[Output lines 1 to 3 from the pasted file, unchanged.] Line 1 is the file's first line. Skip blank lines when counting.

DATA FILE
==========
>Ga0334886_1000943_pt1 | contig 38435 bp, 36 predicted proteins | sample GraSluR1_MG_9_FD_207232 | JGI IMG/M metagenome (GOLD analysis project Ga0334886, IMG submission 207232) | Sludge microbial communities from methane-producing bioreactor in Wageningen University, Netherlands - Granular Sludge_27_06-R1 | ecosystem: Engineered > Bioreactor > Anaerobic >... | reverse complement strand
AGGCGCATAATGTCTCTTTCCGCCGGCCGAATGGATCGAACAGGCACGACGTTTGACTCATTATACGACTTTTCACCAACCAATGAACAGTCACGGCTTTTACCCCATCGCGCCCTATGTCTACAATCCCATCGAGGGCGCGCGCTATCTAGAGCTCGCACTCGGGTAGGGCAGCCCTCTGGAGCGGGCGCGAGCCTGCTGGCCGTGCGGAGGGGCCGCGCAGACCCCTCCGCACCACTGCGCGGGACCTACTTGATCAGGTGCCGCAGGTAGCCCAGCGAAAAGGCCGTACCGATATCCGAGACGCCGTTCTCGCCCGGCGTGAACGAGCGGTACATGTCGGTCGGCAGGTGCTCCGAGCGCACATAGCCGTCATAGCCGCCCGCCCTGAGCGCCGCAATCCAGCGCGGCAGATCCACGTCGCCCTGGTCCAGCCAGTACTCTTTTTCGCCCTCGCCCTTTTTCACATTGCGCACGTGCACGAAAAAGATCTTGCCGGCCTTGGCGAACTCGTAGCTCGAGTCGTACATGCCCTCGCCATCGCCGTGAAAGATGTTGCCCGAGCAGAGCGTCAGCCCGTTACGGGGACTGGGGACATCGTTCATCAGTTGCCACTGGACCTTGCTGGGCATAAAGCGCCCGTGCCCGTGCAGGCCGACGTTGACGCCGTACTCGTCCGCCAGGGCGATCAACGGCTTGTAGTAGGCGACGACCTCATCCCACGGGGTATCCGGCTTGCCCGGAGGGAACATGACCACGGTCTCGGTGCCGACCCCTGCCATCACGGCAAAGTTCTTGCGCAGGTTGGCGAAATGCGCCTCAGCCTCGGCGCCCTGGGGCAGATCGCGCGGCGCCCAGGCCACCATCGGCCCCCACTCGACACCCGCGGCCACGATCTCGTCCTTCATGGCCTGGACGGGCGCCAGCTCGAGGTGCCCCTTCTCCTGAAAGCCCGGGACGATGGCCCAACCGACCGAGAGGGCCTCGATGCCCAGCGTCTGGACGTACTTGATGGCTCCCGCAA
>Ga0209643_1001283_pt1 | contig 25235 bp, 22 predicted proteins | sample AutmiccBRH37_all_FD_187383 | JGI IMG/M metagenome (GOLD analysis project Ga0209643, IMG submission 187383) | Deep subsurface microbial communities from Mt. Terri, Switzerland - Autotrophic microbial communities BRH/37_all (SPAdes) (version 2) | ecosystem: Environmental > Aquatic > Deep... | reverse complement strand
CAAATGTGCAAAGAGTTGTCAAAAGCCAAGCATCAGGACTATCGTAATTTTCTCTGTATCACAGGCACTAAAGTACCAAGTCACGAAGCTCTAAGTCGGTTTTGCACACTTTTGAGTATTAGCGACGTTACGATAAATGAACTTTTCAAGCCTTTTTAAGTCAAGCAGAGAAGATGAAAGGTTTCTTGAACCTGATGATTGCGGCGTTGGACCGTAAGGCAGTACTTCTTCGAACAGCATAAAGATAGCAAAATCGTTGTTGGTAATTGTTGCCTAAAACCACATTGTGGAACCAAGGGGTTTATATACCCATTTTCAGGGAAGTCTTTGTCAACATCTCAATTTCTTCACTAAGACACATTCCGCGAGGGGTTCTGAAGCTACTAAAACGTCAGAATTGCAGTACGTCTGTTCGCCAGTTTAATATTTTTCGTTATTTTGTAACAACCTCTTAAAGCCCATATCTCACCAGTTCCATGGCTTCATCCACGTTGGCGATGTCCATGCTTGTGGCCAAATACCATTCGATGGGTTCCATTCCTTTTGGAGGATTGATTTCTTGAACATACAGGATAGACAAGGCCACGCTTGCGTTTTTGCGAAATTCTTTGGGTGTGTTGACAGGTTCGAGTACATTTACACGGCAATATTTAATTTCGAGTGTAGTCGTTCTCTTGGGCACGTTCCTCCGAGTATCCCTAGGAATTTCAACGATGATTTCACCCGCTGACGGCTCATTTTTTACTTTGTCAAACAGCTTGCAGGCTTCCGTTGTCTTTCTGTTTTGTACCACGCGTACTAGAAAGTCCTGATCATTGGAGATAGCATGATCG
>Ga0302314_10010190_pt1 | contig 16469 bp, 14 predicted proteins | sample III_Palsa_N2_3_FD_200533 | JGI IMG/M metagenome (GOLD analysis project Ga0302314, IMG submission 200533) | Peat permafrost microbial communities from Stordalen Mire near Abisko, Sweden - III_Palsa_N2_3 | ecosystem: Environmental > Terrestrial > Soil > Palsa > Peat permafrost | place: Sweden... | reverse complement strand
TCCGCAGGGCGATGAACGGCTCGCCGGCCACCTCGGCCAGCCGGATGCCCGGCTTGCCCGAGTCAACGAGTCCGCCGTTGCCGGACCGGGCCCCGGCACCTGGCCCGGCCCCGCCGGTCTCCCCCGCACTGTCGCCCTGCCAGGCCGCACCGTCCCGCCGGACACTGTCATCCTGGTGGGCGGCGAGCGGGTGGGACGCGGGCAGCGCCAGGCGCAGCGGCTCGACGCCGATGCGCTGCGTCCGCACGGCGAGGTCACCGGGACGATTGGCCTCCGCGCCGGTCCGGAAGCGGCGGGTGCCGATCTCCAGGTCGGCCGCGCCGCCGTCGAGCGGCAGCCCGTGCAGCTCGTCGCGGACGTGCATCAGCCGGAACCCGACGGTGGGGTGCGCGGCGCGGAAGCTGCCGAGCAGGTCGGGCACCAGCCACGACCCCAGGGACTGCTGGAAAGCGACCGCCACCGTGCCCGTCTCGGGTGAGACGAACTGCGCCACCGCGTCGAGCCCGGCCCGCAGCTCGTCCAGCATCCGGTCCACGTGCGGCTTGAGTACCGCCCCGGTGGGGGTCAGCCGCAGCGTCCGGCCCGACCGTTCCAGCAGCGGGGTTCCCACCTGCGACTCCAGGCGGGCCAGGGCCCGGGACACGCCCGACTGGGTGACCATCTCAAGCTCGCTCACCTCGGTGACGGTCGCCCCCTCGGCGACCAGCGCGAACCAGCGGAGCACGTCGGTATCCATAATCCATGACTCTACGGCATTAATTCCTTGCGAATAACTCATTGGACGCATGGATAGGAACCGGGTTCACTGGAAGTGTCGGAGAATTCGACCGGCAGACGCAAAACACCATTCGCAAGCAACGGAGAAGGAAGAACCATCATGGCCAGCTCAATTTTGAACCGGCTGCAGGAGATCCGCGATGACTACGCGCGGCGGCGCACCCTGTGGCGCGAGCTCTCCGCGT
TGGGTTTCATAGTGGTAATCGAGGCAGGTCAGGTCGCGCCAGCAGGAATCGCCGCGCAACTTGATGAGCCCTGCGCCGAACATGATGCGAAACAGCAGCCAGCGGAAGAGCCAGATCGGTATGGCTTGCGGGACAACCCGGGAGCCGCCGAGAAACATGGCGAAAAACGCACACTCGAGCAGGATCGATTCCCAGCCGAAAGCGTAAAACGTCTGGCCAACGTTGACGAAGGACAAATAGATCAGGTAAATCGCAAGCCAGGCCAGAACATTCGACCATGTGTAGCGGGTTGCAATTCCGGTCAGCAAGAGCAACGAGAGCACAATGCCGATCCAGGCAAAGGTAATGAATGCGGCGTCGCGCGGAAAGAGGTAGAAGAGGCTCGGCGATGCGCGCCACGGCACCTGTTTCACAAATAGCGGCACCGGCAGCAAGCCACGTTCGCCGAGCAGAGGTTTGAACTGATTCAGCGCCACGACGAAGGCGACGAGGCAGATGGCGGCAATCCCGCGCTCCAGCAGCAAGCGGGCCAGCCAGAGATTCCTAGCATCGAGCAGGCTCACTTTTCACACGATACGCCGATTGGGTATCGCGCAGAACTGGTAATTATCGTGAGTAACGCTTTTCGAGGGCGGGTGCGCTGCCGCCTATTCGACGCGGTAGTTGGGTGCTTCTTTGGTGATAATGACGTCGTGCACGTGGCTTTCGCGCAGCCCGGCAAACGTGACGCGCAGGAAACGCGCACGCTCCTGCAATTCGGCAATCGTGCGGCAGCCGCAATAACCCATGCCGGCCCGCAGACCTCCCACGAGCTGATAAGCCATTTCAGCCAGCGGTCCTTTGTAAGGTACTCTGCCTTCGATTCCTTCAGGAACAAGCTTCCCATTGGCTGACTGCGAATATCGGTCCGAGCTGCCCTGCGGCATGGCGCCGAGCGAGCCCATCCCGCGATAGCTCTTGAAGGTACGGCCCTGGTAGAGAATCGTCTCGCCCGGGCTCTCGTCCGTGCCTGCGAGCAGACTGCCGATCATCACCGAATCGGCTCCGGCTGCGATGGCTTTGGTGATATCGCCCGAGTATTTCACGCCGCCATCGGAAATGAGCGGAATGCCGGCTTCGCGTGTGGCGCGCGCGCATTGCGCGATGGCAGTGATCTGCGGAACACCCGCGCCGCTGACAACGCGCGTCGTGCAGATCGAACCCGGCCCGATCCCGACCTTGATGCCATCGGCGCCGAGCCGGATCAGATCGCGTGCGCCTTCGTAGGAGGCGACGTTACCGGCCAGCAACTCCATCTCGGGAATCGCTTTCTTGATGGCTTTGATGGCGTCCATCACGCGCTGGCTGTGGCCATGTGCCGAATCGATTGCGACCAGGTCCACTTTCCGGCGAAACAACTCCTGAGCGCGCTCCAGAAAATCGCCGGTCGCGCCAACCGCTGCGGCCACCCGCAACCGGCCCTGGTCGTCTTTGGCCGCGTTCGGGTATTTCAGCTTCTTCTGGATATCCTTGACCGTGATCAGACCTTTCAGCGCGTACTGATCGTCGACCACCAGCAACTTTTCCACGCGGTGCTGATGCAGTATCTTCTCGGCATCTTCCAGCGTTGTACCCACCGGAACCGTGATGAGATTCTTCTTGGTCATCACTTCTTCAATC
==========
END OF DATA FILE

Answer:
>Ga0334886_1000943_pt1 | contig 38435 bp, 36 predicted proteins | sample GraSluR1_MG_9_FD_207232 | JGI IMG/M metagenome (GOLD analysis project Ga0334886, IMG submission 207232) | Sludge microbial communities from methane-producing bioreactor in Wageningen University, Netherlands - Granular Sludge_27_06-R1 | ecosystem: Engineered > Bioreactor > Anaerobic >... | reverse complement strand
AGGCGCATAATGTCTCTTTCCGCCGGCCGAATGGATCGAACAGGCACGACGTTTGACTCATTATACGACTTTTCACCAACCAATGAACAGTCACGGCTTTTACCCCATCGCGCCCTATGTCTACAATCCCATCGAGGGCGCGCGCTATCTAGAGCTCGCACTCGGGTAGGGCAGCCCTCTGGAGCGGGCGCGAGCCTGCTGGCCGTGCGGAGGGGCCGCGCAGACCCCTCCGCACCACTGCGCGGGACCTACTTGATCAGGTGCCGCAGGTAGCCCAGCGAAAAGGCCGTACCGATATCCGAGACGCCGTTCTCGCCCGGCGTGAACGAGCGGTACATGTCGGTCGGCAGGTGCTCCGAGCGCACATAGCCGTCATAGCCGCCCGCCCTGAGCGCCGCAATCCAGCGCGGCAGATCCACGTCGCCCTGGTCCAGCCAGTACTCTTTTTCGCCCTCGCCCTTTTTCACATTGCGCACGTGCACGAAAAAGATCTTGCCGGCCTTGGCGAACTCGTAGCTCGAGTCGTACATGCCCTCGCCATCGCCGTGAAAGATGTTGCCCGAGCAGAGCGTCAGCCCGTTACGGGGACTGGGGACATCGTTCATCAGTTGCCACTGGACCTTGCTGGGCATAAAGCGCCCGTGCCCGTGCAGGCCGACGTTGACGCCGTACTCGTCCGCCAGGGCGATCAACGGCTTGTAGTAGGCGACGACCTCATCCCACGGGGTATCCGGCTTGCCCGGAGGGAACATGACCACGGTCTCGGTGCCGACCCCTGCCATCACGGCAAAGTTCTTGCGCAGGTTGGCGAAATGCGCCTCAGCCTCGGCGCCCTGGGGCAGATCGCGCGGCGCCCAGGCCACCATCGGCCCCCACTCGACACCCGCGGCCACGATCTCGTCCTTCATGGCCTGGACGGGCGCCAGCTCGAGGTGCCCCTTCTCCTGAAAGCCCGGGACGATGGCCCAACCGACCGAGAGGGCCTCGATGCCCAGCGTCTGGACGTACTTGATGGCTCCCGCAA
>Ga0209643_1001283_pt1 | contig 25235 bp, 22 predicted proteins | sample AutmiccBRH37_all_FD_187383 | JGI IMG/M metagenome (GOLD analysis project Ga0209643, IMG submission 187383) | Deep subsurface microbial communities from Mt. Terri, Switzerland - Autotrophic microbial communities BRH/37_all (SPAdes) (version 2) | ecosystem: Environmental > Aquatic > Deep... | reverse complement strand